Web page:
But while Rihanna has endured her own share  of scandals, her drug-taking and self-conscious exhibitionism pale in comparison  to Josephine’s jaw- dropping exploits.

Scandalous: Known as ‘Black Venus’, Jospehine Baker left  audiences transfixed and rose to become one of the greatest divas of all  time

 

 

Party animal: The singer, pictured relaxing with a  cocktail in Venice around 1940, led a raucous private life

 

Although Josephine might have acted the diva,  spent extravagantly, behaved outrageously and numbered her lovers (male and  female) in the hundreds, she was also courageous and principled, spying for the  French Resistance and campaigning against racial segregation in America.

She was born in 1906. Her mother, Carrie, was  a former dancer, her father — it is thought — a drummer named Eddie Carson, who  left shortly after Josephine’s younger brother was born.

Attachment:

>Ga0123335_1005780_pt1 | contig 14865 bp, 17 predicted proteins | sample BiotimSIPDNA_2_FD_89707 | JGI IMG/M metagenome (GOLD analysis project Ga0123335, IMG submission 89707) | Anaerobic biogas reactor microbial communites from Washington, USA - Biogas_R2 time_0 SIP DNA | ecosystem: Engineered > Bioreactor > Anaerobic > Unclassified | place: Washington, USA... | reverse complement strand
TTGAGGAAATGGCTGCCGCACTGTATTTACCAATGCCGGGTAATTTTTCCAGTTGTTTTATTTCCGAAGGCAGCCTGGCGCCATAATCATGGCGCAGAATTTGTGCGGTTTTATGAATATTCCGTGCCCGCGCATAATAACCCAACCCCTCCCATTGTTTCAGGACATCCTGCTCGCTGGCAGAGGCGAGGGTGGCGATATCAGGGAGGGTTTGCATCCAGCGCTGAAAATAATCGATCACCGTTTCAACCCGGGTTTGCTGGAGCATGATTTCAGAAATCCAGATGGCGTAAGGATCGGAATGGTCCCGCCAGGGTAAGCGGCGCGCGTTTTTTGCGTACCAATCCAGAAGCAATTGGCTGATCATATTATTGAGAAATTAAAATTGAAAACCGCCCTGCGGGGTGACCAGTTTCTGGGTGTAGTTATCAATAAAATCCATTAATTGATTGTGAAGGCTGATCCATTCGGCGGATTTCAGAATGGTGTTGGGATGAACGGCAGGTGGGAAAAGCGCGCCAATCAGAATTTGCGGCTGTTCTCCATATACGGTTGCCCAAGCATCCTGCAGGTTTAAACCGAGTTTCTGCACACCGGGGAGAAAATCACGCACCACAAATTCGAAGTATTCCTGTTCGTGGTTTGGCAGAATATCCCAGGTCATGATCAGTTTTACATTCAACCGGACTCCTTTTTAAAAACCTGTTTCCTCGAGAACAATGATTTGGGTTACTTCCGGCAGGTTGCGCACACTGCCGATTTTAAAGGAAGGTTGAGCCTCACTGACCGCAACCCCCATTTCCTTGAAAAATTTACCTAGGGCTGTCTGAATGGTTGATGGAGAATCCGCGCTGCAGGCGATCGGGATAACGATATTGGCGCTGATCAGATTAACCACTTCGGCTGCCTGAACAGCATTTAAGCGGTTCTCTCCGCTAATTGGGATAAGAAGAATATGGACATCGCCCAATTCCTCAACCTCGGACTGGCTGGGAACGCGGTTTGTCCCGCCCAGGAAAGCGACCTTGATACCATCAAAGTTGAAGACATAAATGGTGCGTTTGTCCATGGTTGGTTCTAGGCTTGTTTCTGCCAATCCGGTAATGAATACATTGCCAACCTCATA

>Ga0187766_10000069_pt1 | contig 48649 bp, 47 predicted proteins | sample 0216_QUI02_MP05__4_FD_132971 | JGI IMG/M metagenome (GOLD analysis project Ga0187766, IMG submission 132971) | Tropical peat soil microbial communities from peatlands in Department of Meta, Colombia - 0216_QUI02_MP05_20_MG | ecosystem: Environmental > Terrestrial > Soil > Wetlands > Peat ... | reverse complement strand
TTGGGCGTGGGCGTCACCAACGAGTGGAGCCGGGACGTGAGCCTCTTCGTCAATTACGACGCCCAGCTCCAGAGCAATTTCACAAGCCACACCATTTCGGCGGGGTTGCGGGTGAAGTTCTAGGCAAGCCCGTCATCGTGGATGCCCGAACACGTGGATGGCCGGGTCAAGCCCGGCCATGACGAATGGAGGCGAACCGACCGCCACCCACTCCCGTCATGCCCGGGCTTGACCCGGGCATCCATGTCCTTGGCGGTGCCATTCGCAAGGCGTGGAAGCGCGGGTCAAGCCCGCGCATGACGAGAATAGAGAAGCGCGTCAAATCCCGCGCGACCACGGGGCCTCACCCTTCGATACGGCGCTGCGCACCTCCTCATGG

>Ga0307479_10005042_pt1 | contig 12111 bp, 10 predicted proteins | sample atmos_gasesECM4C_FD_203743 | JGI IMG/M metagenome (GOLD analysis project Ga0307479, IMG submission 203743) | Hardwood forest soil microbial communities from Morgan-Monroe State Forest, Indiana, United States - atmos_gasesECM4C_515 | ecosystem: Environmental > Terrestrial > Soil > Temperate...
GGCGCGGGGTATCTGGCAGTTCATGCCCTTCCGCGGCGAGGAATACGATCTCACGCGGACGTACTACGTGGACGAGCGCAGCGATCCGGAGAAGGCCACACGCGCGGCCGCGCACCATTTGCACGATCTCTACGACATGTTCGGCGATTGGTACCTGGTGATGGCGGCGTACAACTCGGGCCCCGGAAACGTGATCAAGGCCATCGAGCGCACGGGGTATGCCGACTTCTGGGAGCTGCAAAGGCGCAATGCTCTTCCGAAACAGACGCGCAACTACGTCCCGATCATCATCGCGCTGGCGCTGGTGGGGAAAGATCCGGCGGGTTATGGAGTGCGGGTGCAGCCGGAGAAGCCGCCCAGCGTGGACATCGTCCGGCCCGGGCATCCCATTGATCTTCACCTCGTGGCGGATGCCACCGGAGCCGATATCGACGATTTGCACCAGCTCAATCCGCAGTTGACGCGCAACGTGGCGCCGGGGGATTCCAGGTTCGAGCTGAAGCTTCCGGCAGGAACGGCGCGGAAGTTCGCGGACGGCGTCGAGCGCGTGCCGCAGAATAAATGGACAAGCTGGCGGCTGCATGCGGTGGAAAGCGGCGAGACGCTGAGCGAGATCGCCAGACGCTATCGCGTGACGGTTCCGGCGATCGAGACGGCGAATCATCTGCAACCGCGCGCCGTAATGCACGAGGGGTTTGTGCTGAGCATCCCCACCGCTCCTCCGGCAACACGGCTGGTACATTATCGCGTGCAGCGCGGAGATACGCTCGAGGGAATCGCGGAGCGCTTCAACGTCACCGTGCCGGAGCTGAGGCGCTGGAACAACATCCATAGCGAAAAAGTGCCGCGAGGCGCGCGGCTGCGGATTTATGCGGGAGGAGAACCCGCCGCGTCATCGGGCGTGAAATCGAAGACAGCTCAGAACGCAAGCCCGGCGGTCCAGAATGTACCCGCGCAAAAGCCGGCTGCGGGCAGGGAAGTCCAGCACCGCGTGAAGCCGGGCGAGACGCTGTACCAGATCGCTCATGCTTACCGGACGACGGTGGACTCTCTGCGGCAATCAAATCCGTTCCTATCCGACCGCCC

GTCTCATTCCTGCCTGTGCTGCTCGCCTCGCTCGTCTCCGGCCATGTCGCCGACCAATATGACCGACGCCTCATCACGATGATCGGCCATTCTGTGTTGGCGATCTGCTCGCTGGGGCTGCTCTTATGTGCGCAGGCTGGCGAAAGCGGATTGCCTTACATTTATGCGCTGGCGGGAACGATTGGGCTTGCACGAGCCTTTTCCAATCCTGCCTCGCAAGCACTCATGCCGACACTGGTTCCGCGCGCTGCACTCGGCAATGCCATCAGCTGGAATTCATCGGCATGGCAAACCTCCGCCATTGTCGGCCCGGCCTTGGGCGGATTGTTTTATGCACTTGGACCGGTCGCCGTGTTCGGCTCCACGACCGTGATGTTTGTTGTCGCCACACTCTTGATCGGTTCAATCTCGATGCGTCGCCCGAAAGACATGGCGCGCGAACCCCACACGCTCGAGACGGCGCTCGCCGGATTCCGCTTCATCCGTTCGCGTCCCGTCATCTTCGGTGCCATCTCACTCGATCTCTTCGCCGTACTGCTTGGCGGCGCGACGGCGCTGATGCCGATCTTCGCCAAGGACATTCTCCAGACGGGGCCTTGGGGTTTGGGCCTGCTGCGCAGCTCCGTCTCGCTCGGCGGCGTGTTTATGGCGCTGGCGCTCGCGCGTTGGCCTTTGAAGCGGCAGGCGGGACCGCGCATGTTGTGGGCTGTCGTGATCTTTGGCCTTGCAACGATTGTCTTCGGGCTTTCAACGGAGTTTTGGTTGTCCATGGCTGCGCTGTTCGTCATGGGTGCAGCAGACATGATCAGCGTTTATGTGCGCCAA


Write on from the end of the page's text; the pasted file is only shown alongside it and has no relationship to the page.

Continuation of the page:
Carrie had two more children, but struggled  to pay the rent on her washerwoman’s wages and the family moved from one filthy  home to the next.

Carrie blamed Josephine’s birth for the  premature end of her dancing career and frequently beat her. Josephine  remembered her mother saying that ‘she hated me and wished I were dead’.

Then, in 1917, when Josephine was 11, her St  Louis hometown erupted in race riots. Mobs of white troublemakers invaded black  districts, killing 100 people.

Josephine witnessed ‘a friend of my father’s  face shot off, a pregnant woman cut open’. It left her with a fierce loathing of  racism and a determination to escape St Louis.

Desperate to leave her miserable home life  behind, in a casual ceremony at the age of 13 she married Willie Wells, a man  twice her age whom she met while waitressing. Amazingly, neither the Missouri authorities (who cared little  what kind of relationships took place within the black community) nor  Josephine’s callous mother had any problem with her marrying at such a  young  age.